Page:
A 75-year-old man presented with a recurrent, unilateral, solitary, linear, corrugated lesion of the right upper eyelid of prolonged duration together with bilateral dermatochalasis. A re-excision with blepharoplasty was performed. Histopathologic analysis of the tissue revealed parallel linear arrays of papillomatosis and acanthosis with overlying basket-weave hyperkeratosis consistent with a linear epidermal nevus. Immunohistochemical studies disclosed normal numbers of intraepidermal melanocytes and Langerhans cells without Merkel cells or an increase in cycling keratinocytes. Although the term "nevus" is mostly used in conjunction with the common nevomelanocytic nevus, in fact nevi of other cutaneous cellular elements can occur on a malformational basis (such as sebaceous, eccrine, apocrine, pilar, and elastic fiber nevi). Ophthalmologists should be aware of epidermal nevi because they are rarely associated with cataracts, malignant cutaneous neoplasms, neurologic abnormalities, and musculoskeletal disorders. For focal lesions like the present one, local excision is appropriate. A select differential diagnosis of histopathologically related conditions is provided.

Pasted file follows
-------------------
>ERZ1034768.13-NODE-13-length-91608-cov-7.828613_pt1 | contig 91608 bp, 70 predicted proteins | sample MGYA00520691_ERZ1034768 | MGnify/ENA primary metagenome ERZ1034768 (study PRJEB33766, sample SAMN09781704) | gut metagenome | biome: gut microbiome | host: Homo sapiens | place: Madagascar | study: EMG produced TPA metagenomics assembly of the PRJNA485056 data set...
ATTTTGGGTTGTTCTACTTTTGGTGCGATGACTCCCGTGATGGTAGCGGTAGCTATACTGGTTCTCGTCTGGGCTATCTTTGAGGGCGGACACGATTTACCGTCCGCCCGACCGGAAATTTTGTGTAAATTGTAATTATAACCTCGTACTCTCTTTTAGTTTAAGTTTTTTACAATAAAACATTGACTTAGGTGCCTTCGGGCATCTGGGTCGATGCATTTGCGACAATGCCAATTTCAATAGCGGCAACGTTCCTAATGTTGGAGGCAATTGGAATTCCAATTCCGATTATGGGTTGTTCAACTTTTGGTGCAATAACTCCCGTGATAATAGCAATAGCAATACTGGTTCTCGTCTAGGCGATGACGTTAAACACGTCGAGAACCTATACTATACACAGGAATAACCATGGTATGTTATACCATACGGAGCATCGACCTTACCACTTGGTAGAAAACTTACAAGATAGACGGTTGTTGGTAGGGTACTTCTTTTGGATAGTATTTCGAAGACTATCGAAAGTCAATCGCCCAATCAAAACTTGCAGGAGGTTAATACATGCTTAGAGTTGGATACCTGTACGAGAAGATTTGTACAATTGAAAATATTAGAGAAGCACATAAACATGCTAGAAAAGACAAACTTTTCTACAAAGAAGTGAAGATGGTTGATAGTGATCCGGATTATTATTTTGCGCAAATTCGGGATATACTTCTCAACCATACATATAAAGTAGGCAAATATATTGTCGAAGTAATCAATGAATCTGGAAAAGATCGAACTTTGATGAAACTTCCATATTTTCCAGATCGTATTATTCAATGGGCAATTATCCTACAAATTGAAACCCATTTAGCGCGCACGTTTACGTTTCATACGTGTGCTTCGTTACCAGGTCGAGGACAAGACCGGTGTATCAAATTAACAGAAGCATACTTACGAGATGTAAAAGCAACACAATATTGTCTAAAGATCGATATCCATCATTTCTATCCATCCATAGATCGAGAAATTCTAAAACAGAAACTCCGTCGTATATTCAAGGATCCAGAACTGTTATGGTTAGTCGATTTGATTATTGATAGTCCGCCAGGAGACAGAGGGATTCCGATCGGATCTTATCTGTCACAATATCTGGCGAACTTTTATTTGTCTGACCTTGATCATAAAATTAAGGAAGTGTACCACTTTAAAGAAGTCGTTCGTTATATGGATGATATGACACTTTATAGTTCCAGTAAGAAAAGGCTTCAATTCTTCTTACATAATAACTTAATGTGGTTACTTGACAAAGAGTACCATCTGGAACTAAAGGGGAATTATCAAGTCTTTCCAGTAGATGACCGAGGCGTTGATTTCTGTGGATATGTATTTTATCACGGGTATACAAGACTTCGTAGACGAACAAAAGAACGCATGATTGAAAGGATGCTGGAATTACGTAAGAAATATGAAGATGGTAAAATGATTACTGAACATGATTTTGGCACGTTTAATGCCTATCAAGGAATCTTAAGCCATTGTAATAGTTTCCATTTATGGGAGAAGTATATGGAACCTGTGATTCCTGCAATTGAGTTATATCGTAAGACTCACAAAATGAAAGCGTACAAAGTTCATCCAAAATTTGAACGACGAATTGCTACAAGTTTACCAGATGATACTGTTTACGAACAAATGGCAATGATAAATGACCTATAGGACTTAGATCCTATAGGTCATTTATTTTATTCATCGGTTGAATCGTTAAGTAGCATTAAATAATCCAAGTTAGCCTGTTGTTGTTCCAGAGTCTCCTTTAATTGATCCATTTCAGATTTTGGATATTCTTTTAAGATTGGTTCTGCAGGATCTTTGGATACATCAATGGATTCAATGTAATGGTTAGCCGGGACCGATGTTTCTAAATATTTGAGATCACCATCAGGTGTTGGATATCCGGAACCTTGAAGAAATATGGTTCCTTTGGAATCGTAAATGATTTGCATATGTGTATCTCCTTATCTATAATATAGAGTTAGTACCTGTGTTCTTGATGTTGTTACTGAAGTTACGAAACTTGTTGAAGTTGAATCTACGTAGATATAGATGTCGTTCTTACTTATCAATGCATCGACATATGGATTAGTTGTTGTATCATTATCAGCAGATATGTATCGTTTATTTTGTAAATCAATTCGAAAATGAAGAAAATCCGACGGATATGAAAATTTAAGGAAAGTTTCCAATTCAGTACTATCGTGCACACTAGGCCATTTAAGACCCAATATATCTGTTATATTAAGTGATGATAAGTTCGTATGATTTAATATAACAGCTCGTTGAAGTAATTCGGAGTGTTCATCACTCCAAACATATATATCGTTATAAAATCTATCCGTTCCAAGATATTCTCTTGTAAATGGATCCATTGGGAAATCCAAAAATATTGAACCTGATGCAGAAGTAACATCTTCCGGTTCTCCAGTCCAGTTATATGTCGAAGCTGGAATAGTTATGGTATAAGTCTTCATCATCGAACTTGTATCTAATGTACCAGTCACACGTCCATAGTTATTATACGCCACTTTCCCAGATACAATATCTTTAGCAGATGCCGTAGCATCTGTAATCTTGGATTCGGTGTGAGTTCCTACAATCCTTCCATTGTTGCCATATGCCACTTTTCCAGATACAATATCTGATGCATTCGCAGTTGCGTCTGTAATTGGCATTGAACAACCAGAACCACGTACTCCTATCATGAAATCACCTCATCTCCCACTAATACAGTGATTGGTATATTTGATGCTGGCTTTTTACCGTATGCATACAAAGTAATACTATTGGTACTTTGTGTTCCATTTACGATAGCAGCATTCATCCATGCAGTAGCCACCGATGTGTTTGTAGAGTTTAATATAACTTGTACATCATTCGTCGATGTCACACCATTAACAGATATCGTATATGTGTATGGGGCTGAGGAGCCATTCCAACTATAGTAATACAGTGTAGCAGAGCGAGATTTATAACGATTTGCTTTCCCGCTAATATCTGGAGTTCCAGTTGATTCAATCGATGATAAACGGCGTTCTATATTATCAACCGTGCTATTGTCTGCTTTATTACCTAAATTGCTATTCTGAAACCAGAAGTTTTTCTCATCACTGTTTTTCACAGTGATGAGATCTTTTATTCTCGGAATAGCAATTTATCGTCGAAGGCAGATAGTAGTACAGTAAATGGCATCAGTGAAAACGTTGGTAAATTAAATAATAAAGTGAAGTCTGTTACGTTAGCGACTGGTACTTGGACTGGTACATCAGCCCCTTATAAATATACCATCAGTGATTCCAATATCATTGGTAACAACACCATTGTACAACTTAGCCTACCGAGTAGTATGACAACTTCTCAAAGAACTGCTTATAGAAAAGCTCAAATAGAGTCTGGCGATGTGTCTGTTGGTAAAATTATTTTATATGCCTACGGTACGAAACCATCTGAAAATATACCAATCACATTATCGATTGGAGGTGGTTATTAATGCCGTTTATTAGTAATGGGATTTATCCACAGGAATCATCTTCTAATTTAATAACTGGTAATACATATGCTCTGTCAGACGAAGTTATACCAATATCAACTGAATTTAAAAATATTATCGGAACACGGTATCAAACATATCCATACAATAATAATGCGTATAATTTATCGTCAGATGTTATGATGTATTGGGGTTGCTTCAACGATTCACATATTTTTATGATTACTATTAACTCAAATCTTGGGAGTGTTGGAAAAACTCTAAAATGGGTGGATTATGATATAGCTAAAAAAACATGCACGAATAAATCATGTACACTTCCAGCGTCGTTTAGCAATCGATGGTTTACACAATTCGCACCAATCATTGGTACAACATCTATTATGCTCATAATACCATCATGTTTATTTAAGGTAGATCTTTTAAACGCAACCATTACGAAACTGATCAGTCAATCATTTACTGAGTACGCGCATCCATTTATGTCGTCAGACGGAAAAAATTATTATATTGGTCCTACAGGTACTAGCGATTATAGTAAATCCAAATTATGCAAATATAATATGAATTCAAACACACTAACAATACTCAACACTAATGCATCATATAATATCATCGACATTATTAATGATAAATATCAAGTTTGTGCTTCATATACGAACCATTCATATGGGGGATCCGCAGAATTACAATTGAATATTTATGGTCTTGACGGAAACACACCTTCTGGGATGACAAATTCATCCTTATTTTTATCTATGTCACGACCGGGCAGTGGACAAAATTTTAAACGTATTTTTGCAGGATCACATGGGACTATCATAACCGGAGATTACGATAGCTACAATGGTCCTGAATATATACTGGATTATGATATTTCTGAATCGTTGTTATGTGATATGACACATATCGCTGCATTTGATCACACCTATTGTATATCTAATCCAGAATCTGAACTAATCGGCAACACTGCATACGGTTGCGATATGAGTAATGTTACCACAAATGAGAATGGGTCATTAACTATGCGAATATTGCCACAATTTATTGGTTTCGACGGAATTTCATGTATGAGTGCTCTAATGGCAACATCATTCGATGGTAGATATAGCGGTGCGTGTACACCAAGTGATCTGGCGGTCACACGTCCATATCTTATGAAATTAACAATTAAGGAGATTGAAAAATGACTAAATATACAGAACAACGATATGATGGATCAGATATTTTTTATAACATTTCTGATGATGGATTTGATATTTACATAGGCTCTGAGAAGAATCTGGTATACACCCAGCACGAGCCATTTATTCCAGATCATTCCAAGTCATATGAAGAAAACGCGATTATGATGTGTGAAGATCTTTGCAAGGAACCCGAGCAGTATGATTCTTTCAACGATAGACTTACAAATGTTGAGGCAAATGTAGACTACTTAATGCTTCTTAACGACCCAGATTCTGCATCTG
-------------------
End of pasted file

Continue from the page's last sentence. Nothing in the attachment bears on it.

The purpose of the study was to investigate if the number of goblet cells expanded ex vivo from a conjunctival explant is affected by the biopsy harvesting site on the conjunctiva and the distance from the explant. Conjunctival explants from six regions: superior and inferior bulbus, fornix, and tarsus of male Sprague-Dawley rats were grown in RPMI 1640 with 10% fetal bovine serum on coverslips for eight days. Histochemical and immunofluorescent staining of goblet (CK-7/UEA-1/MUC5AC), stratified squamous, non-goblet (CK-4), proliferating (PCNA) and progenitor (ABCG2) cells were analyzed by epifluorescence and laser confocal microscopy. Outgrowth was measured with NIH ImageJ. For statistical analysis the Mann-Whitney test and Spearman's rank-order correlation test were used. Cultures from superior and inferior fornix contained the most goblet cells as indicated by the presence of CK-7+, UEA-1+ and MUC5AC+ cells. Superior and inferior forniceal cultures displayed 60.8% ± 9.2% and 64.7% ± 6.7% CK-7+ cells, respectively, compared to the superior tarsal (26.6% ± 8.4%; P < 0.05), superior bulbar (31.0% ± 4.0%; P < 0.05), inferior bulbar (38.5% ± 9.3%; P < 0.05) and inferior tarsal cultures (27.7% ± 8.3%; P < 0.05). While 28.4% ± 6.3% of CK-7+ goblet cells co-labeled with PCNA, only 7.4% ± 1.6% of UEA-1+ goblet cells did (P < 0.01). CK-7+ goblet cells were located at a lower concentration close to the explant (39.8% ± 3.1%) compared to near the leading edge (58.2% ± 4.5%; P < 0.05). Both markers for goblet cell secretory product (UEA-1 and MUC5AC), however, displayed the opposite pattern with a higher percentage of positive cells close to the explant than near the leading edge (P < 0.05). The percentage of CK-4+ cells was higher near the explant compared to near the leading edge (P < 0.01). The percentage of CK-7+ goblet cells in the cultures did not correlate with the outgrowth size (r(s) = -0.086; P = 0.435). The percentage of UEA-1+ goblet cells correlated negatively with outgrowth size (r(s) = -0.347; P < 0.01), whereas the percentage of CK-4+ cells correlated positively with the outgrowth size (r(s) = 0.473; P < 0.05). We conclude that forniceal explants yield the highest number of goblet cells ex vivo and thereby seem to be optimal for goblet cell transplantation. We also suggest that CK-7+/UEA-1- cells represent highly proliferative immature goblet cells. These cells could be important during conjunctival migration as they are mostly located close to the leading edge and their density does not decrease with increasing outgrowth size.